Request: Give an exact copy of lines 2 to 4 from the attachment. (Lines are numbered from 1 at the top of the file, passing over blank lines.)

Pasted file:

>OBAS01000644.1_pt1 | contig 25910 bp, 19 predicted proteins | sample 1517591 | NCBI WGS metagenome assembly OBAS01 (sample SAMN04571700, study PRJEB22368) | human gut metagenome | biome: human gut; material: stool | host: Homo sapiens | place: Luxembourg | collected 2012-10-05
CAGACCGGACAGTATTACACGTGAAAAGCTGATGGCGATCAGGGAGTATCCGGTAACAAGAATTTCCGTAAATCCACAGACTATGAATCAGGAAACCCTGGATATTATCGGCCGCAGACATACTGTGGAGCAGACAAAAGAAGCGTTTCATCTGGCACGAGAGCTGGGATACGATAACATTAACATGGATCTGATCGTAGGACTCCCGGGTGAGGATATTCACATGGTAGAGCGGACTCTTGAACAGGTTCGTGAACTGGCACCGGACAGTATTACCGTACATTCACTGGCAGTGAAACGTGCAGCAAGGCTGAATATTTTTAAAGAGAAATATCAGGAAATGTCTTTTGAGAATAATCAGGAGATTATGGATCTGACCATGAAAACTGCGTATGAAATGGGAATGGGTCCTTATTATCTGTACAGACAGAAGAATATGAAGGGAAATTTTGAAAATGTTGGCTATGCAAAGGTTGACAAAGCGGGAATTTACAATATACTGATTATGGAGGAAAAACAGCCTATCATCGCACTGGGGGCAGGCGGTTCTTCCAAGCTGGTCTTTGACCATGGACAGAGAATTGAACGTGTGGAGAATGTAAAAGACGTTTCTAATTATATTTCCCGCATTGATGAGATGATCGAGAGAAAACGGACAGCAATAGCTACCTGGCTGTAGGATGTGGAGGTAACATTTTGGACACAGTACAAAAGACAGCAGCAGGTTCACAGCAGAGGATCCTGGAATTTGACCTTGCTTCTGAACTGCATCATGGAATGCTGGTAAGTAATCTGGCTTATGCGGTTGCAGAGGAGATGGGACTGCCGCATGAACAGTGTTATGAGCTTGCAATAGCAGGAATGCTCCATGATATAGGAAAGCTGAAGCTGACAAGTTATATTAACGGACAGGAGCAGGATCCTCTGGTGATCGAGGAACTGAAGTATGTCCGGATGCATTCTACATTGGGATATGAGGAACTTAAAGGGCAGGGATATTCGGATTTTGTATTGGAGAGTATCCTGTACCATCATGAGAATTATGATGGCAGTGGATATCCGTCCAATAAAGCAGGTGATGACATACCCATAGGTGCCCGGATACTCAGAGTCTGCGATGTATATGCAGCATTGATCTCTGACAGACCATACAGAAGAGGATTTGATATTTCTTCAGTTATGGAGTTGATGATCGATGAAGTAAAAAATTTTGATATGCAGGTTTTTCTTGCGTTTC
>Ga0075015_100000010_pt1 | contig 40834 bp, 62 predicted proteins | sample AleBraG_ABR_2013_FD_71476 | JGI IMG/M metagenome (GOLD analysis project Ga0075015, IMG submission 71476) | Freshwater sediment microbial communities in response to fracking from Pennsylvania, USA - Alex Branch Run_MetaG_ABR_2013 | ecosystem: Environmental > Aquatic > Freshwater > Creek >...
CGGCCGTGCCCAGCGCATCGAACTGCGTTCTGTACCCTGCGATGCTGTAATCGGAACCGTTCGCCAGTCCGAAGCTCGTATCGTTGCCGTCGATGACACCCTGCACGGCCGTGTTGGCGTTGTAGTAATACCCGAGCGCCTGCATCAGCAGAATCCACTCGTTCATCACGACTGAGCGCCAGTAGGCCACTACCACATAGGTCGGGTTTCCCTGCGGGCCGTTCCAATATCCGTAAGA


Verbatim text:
CAGACCGGACAGTATTACACGTGAAAAGCTGATGGCGATCAGGGAGTATCCGGTAACAAGAATTTCCGTAAATCCACAGACTATGAATCAGGAAACCCTGGATATTATCGGCCGCAGACATACTGTGGAGCAGACAAAAGAAGCGTTTCATCTGGCACGAGAGCTGGGATACGATAACATTAACATGGATCTGATCGTAGGACTCCCGGGTGAGGATATTCACATGGTAGAGCGGACTCTTGAACAGGTTCGTGAACTGGCACCGGACAGTATTACCGTACATTCACTGGCAGTGAAACGTGCAGCAAGGCTGAATATTTTTAAAGAGAAATATCAGGAAATGTCTTTTGAGAATAATCAGGAGATTATGGATCTGACCATGAAAACTGCGTATGAAATGGGAATGGGTCCTTATTATCTGTACAGACAGAAGAATATGAAGGGAAATTTTGAAAATGTTGGCTATGCAAAGGTTGACAAAGCGGGAATTTACAATATACTGATTATGGAGGAAAAACAGCCTATCATCGCACTGGGGGCAGGCGGTTCTTCCAAGCTGGTCTTTGACCATGGACAGAGAATTGAACGTGTGGAGAATGTAAAAGACGTTTCTAATTATATTTCCCGCATTGATGAGATGATCGAGAGAAAACGGACAGCAATAGCTACCTGGCTGTAGGATGTGGAGGTAACATTTTGGACACAGTACAAAAGACAGCAGCAGGTTCACAGCAGAGGATCCTGGAATTTGACCTTGCTTCTGAACTGCATCATGGAATGCTGGTAAGTAATCTGGCTTATGCGGTTGCAGAGGAGATGGGACTGCCGCATGAACAGTGTTATGAGCTTGCAATAGCAGGAATGCTCCATGATATAGGAAAGCTGAAGCTGACAAGTTATATTAACGGACAGGAGCAGGATCCTCTGGTGATCGAGGAACTGAAGTATGTCCGGATGCATTCTACATTGGGATATGAGGAACTTAAAGGGCAGGGATATTCGGATTTTGTATTGGAGAGTATCCTGTACCATCATGAGAATTATGATGGCAGTGGATATCCGTCCAATAAAGCAGGTGATGACATACCCATAGGTGCCCGGATACTCAGAGTCTGCGATGTATATGCAGCATTGATCTCTGACAGACCATACAGAAGAGGATTTGATATTTCTTCAGTTATGGAGTTGATGATCGATGAAGTAAAAAATTTTGATATGCAGGTTTTTCTTGCGTTTC
>Ga0075015_100000010_pt1 | contig 40834 bp, 62 predicted proteins | sample AleBraG_ABR_2013_FD_71476 | JGI IMG/M metagenome (GOLD analysis project Ga0075015, IMG submission 71476) | Freshwater sediment microbial communities in response to fracking from Pennsylvania, USA - Alex Branch Run_MetaG_ABR_2013 | ecosystem: Environmental > Aquatic > Freshwater > Creek >...
CGGCCGTGCCCAGCGCATCGAACTGCGTTCTGTACCCTGCGATGCTGTAATCGGAACCGTTCGCCAGTCCGAAGCTCGTATCGTTGCCGTCGATGACACCCTGCACGGCCGTGTTGGCGTTGTAGTAATACCCGAGCGCCTGCATCAGCAGAATCCACTCGTTCATCACGACTGAGCGCCAGTAGGCCACTACCACATAGGTCGGGTTTCCCTGCGGGCCGTTCCAATATCCGTAAGA